- Associated Press - Wednesday, November 9, 2016

TOPEKA, Kan. (AP) - Kansas Gov. Sam Brownback said Wednesday that a sluggish economy, not discontent with his fiscal policies, led to the ouster of 11 GOP legislators on an otherwise huge night for Donald Trump and Republicans across the country.

Democrats gained 12 seats in the Kansas House, unseating 11 incumbents, and picked up an open Senate seat. Voters retained four Kansas Supreme Court justices targeted by abortion opponents, GOP conservatives and others, preventing Brownback from having a chance to remake the seven-member court.

Several voters said they backed Democratic legislative candidates or supported the justices to check Brownback. Kerry Gooch, the state Democratic Party’s executive director, said in a statement, “We’re restoring some balance to Kansas politics.”

Even losing seats, Republicans still have majorities of 31-9 in the Senate and 85-40 in the House. In an interview with The Associated Press, Brownback called the results “very positive.”

“These are good, high marks,” Brownback said.

Kansas has struggled to balance its budget since Republican legislators slashed personal income taxes in 2012 and 2013 in an effort to stimulate the economy. Some voters have concluded that the tax-cutting experiment hasn’t generated the promised economic growth.

“The state of Kansas has been set back decades in a very short period of time,” said Ava Knatt, 48, a state information technology professional and registered Democrat. She voted against Republican Rep. Lane Hemsley in Topeka, and he lost his seat.

Brownback has blamed the state’s budget problems on slumps in agriculture and energy production that also have hit other states.

“We were in retraction last year as an economy,” Brownback said. “We’ve had that for two years and really tough budget times.”

Six conservative GOP senators and eight House members also lost their seats in the August primary. The Legislature will be less conservative, and Democrats hope to form coalitions with GOP moderates on key issues. Democratic Party leaders saw gaining a dozen House seats in the House as a major victory.

Some voters’ frustrations with Brownback benefited the Kansas Supreme Court justices targeted for removal as they faced a statewide, yes-or-no vote to determine whether they stayed for another six years.

The ouster campaign started with critics of rulings that overturned death sentences in capital murder cases. Kansans for Justice, formed by victims’ family members, called the retention of the justices “a win for criminals and a loss for victims.”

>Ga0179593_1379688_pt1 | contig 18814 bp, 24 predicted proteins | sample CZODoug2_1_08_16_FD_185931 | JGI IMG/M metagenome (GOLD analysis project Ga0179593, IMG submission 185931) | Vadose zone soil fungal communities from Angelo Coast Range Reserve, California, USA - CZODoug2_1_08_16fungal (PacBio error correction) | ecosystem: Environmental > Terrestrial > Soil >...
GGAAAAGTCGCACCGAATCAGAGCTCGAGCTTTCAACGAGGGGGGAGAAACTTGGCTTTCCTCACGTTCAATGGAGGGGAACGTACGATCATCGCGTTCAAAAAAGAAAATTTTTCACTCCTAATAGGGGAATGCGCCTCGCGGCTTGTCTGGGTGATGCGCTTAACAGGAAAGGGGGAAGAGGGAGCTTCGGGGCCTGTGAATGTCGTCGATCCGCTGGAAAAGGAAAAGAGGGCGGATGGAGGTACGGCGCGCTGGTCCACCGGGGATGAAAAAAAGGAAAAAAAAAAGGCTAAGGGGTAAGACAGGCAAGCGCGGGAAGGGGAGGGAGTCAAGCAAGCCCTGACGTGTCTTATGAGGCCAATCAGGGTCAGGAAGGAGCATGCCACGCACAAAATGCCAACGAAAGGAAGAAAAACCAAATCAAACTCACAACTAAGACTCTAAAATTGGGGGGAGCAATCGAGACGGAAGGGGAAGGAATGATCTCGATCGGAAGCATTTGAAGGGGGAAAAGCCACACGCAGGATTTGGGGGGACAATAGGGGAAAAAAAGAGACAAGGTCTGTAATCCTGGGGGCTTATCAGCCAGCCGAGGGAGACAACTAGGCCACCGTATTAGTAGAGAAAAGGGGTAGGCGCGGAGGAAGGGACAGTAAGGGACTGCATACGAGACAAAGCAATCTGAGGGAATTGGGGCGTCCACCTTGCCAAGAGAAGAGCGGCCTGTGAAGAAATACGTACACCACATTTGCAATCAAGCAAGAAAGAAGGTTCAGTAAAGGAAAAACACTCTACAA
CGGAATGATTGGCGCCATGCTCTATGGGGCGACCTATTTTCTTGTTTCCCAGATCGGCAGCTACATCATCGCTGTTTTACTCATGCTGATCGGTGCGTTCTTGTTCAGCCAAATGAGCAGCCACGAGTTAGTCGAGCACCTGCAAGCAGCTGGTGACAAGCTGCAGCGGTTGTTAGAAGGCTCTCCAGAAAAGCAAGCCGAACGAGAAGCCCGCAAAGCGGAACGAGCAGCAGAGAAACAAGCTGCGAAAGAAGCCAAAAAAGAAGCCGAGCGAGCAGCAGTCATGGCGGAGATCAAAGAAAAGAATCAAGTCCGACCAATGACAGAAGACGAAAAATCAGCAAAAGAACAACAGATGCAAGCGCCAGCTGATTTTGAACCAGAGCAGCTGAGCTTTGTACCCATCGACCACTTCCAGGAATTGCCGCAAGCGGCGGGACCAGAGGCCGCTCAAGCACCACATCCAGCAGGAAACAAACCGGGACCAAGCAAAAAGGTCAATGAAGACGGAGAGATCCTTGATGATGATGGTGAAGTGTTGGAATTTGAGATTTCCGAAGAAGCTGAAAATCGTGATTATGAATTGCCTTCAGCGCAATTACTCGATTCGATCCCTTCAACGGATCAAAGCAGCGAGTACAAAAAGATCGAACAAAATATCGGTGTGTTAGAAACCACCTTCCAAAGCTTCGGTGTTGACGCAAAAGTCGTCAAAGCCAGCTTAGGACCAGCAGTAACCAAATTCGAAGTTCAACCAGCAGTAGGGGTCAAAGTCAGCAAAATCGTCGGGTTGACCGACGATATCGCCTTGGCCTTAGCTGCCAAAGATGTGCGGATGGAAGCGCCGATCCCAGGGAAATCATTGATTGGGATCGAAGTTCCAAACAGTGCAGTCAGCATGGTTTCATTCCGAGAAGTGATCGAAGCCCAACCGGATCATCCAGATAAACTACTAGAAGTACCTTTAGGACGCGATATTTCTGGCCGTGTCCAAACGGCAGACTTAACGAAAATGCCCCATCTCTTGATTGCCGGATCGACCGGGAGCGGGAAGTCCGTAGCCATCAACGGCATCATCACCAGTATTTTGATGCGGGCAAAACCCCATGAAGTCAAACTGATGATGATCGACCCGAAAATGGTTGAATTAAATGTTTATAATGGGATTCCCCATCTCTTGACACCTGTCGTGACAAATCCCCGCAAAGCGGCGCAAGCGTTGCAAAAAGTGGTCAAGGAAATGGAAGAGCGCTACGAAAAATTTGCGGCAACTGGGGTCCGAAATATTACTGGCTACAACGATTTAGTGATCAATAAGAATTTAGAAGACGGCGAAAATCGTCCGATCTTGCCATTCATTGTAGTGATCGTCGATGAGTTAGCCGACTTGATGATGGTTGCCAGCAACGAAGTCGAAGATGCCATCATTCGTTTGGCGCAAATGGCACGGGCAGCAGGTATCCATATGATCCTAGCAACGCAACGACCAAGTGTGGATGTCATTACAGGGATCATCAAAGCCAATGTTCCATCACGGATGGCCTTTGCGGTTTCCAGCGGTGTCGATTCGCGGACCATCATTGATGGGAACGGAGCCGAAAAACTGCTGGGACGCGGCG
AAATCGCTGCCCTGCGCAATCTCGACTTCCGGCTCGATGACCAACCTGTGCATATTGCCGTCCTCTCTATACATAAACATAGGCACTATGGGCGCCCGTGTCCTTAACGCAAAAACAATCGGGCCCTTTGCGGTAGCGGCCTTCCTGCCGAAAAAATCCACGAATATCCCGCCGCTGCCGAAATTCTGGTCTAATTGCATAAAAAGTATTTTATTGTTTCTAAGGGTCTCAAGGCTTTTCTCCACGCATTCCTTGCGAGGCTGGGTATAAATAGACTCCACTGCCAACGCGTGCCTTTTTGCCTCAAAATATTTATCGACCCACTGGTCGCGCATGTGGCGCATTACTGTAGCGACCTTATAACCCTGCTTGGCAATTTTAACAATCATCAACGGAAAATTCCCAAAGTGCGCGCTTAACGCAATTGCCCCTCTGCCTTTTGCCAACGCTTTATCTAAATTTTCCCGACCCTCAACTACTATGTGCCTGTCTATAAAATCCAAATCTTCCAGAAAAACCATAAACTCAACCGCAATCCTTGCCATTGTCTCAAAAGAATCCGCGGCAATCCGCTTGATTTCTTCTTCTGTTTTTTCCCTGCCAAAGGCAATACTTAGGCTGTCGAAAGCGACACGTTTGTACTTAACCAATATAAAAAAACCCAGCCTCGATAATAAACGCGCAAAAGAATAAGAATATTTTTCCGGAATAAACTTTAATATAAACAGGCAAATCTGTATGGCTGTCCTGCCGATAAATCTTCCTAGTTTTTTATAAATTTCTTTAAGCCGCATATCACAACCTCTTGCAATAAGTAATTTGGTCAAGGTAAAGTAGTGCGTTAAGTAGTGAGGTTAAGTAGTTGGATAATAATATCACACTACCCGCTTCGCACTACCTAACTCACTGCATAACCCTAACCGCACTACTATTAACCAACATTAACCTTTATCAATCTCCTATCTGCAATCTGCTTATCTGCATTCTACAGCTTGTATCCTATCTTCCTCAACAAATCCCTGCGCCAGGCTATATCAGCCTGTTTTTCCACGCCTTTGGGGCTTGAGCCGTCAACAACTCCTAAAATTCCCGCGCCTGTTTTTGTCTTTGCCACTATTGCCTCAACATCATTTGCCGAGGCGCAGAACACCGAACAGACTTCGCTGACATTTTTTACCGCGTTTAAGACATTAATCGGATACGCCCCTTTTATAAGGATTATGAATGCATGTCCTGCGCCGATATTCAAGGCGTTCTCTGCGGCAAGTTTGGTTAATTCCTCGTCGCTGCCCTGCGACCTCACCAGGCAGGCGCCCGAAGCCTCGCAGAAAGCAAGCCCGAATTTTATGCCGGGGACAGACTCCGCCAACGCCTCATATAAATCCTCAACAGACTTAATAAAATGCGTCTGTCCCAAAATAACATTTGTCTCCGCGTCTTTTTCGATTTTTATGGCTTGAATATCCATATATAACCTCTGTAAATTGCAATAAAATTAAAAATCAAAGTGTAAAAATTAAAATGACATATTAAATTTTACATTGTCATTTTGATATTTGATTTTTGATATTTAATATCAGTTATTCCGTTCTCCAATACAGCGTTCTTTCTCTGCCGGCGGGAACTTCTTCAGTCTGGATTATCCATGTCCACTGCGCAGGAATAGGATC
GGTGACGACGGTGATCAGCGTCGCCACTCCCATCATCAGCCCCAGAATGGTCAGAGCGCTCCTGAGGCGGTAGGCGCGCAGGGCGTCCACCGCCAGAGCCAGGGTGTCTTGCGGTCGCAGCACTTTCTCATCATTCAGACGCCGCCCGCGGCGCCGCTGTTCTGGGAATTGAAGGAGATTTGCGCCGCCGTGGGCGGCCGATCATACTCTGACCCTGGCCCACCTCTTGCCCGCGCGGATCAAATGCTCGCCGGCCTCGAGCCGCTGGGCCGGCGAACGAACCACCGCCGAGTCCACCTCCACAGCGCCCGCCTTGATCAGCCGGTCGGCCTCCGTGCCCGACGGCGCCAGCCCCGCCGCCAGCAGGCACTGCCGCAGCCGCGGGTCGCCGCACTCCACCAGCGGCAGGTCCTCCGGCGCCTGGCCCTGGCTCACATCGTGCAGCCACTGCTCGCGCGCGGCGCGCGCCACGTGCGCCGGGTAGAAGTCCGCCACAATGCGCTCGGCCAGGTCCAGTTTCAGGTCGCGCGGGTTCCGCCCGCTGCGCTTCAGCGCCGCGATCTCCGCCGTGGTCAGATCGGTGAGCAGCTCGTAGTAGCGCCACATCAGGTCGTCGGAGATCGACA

They sought to remove Chief Justice Lawton Nuss and Justices Marla Luckert, Carol Beier and Dan Biles. Nuss and Luckert were appointed by moderate Republican Gov. Bill Graves and Beier and Biles, appointed by Democratic Gov. Kathleen Sebelius.

Abortion opponents were a part of the effort, hoping to remove the four before it rules on a pending abortion case, and some GOP conservatives are worried about a coming education funding ruling. Even a gun-rights group joined the campaign.

“If we can have more conservative judges in the state of Kansas, that is what I would pick,” Kelly Truby, a 48-year-old Wichita teacher and registered Republican, said after voting to oust the four justices.

Brownback’s only appointee on the court, Justice Caleb Stegall, also was on the ballot and was retained. GOP conservatives urged voters to keep him, and his “yes” percentage was significantly higher.

The court’s defenders portrayed the ouster campaign as an effort to give Brownback control over the high court, and the argument resonated with some voters.

“I don’t think the governor should have the power to put judges in to follow the way he wants things to be ruled upon,” Lisa Raich, a 62-year-old escrow officer from Lenexa, said after voting to retain all the justices.

Asked about the retention votes, Brownback noted that no justice has been removed since the system began in 1960.

Nuss issued a statement saying the court would “continue to make rulings without fear or favor, under the law.”


Also contributing were Associated Press writers Roxana Hegeman in Wichita and Bill Draper in Fairway.


Follow John Hanna on Twitter at https://twitter.com/apjdhanna

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